Made out in a community near Alice Springs and lovingly produced by hand this film has a lot of character and humour and you hardly even notice that it is not in English. I particularly enjoyed the part with the sign language when they were trying to find out where to find the kangaroo from the old man.

Hopefully this short will get a wider run on NITV and the ABC. I know that it was funded via Pozible so the supporters would have got their copies and it will do the festival run.

A Portrait
Director: Aristotelis Maragos

In a style that reminded me of the classic “La Linea” series, but with even more detail a single line tells the story of the film maker’s grandfather.

I know from my own drawing that when you have less lines to work with, you have to be more confident with what you are putting down.

The story ends up being surprisingly deep for the little that is shown on screen, as I said you would not expect so small a line to tell so much of a story.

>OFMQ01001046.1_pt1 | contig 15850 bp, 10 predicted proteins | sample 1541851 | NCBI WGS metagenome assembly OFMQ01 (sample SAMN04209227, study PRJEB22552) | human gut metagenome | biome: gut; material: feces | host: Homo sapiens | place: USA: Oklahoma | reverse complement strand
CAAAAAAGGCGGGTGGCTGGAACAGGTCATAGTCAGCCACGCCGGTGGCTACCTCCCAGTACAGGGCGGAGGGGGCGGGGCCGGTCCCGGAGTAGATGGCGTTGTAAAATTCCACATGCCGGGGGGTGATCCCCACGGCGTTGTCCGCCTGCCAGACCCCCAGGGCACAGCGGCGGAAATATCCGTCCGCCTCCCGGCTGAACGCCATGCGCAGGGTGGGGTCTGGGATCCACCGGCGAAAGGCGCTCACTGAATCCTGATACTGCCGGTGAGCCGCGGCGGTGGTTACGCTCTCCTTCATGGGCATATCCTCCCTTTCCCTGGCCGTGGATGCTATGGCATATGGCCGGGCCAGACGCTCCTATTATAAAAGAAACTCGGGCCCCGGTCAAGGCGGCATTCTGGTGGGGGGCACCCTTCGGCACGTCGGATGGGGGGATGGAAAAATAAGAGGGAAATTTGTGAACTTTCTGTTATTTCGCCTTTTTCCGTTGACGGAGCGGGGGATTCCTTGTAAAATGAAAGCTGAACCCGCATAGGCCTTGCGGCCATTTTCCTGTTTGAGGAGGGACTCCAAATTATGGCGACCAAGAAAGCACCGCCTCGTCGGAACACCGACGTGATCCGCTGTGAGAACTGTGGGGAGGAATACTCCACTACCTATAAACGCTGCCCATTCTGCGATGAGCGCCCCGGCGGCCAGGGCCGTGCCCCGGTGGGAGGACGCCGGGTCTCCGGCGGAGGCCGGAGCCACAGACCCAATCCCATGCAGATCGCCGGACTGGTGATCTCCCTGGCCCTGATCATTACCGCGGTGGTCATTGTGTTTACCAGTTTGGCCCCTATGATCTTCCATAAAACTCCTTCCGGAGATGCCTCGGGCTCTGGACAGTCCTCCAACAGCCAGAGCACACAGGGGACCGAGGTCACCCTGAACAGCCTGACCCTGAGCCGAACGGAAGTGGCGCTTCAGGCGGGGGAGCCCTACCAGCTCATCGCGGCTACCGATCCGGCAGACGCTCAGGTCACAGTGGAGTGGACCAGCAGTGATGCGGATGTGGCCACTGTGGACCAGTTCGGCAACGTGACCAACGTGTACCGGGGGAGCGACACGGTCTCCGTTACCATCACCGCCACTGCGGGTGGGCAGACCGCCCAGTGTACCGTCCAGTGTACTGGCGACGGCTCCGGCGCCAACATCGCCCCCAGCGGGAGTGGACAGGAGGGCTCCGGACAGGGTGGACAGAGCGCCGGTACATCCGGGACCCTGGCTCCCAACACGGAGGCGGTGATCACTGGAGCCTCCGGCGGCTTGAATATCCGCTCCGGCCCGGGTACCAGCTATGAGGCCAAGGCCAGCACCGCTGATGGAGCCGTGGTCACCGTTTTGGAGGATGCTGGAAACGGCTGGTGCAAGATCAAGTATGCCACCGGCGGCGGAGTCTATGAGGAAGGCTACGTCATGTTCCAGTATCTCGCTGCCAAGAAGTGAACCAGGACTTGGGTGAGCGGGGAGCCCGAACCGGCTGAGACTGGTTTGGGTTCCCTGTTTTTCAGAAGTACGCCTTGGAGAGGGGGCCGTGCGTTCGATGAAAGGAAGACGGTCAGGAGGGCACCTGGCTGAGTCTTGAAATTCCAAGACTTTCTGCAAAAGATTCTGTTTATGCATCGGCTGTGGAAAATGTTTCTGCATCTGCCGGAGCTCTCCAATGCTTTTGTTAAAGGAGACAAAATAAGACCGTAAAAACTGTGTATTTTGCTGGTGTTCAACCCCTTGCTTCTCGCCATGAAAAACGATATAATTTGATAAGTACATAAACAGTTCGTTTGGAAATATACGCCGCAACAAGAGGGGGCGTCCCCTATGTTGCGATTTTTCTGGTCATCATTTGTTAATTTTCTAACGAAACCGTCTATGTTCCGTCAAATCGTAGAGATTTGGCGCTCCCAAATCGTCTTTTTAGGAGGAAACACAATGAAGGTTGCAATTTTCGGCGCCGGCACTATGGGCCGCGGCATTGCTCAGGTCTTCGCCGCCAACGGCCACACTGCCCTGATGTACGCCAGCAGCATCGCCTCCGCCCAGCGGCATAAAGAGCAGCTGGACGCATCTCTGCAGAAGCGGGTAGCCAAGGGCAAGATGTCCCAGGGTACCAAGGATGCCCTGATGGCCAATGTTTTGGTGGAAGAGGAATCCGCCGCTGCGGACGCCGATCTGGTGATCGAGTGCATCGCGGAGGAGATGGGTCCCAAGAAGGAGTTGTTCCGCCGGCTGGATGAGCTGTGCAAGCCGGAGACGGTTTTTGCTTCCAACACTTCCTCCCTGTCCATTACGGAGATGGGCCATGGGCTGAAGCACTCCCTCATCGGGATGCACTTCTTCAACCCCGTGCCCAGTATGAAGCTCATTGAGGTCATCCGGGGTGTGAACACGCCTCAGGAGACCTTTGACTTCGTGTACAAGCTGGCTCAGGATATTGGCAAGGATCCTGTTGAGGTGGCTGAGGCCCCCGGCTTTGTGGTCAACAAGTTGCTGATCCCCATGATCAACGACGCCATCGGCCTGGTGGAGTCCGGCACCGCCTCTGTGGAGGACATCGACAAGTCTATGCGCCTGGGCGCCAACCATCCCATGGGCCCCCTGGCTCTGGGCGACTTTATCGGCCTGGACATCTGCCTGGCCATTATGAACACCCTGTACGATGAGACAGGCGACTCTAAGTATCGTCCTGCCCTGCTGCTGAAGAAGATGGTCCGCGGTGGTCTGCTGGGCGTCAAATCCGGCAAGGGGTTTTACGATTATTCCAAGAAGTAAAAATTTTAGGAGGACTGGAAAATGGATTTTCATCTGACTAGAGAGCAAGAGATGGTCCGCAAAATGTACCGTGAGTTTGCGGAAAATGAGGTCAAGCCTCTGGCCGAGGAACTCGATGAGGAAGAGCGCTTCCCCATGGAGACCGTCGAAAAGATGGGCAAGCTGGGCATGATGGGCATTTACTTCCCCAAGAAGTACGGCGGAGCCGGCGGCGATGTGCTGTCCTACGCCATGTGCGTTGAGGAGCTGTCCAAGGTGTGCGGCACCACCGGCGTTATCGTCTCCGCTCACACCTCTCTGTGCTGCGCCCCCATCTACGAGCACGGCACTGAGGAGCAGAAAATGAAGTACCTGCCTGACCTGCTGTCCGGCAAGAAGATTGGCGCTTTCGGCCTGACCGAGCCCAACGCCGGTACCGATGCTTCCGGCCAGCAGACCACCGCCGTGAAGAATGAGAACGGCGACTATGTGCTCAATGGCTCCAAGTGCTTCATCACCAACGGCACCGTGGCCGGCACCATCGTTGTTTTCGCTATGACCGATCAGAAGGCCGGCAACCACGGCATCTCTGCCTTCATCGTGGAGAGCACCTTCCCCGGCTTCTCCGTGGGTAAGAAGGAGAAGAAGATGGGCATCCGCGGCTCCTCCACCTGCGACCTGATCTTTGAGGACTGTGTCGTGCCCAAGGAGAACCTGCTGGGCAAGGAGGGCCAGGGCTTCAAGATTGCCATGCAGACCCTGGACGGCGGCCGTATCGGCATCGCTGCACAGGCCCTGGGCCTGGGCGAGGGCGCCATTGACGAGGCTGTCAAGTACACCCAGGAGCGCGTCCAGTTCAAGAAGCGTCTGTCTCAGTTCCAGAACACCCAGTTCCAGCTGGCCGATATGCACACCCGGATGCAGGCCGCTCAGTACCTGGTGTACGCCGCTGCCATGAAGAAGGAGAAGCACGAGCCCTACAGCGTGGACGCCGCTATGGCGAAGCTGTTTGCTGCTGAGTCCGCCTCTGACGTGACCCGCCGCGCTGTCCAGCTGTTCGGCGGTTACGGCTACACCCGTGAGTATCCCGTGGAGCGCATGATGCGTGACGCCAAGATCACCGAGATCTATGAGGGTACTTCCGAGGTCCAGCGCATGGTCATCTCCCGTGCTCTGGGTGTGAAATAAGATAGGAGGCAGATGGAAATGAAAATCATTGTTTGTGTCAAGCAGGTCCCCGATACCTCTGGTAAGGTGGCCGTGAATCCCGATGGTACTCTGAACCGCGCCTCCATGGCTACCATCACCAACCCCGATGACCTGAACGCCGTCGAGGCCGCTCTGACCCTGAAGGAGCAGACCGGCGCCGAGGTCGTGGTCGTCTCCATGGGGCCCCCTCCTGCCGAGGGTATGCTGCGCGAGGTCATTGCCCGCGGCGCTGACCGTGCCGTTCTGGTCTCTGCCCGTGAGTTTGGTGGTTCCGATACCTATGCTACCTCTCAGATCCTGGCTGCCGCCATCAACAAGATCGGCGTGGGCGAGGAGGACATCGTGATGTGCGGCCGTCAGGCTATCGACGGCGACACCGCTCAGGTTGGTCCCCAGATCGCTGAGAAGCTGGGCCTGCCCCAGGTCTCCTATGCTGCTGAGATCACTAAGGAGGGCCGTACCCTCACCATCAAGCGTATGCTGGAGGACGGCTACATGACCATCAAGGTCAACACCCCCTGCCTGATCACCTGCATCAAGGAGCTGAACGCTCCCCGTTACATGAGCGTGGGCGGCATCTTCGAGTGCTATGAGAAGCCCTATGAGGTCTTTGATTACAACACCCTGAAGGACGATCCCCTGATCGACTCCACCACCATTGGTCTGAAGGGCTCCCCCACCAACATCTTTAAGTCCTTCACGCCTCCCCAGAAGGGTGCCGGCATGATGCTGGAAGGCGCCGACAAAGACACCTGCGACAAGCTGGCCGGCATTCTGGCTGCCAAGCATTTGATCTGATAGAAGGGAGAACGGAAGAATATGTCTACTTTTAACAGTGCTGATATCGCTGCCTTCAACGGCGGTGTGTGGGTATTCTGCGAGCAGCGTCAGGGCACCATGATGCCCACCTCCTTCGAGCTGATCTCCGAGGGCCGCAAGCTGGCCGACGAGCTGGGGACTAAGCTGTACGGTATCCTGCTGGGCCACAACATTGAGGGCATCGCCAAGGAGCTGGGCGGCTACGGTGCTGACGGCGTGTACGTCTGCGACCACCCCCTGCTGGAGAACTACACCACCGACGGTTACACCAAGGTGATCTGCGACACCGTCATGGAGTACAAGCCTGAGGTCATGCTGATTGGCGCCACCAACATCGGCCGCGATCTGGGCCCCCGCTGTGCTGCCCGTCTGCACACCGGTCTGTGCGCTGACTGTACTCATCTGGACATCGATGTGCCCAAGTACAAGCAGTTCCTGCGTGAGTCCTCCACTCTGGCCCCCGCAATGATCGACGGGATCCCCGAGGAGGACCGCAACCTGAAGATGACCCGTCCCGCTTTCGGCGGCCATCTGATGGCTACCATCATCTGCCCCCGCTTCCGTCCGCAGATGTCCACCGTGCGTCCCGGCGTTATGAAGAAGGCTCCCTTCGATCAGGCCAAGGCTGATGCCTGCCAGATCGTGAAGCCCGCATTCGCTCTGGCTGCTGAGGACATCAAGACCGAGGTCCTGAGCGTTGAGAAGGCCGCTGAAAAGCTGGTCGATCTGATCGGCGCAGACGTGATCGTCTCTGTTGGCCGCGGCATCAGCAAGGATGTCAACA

Director: Fluorescent Hill

A strange creature is looking for its way home and is joined by other creatures, it eventually finds where they all are jumping off a cliff, but decides to just sit and enjoy the view.

A very strange animation that combines 8mm live action with computer animated figures, but it is blended so well it is hard to tell where one finishes and the other begins.

I am usually a bit down on computer animation, but when it is used like this it works quite well. There are still people doing interesting things with it outside of larger productions.

Director: Yorkiko Mizushiri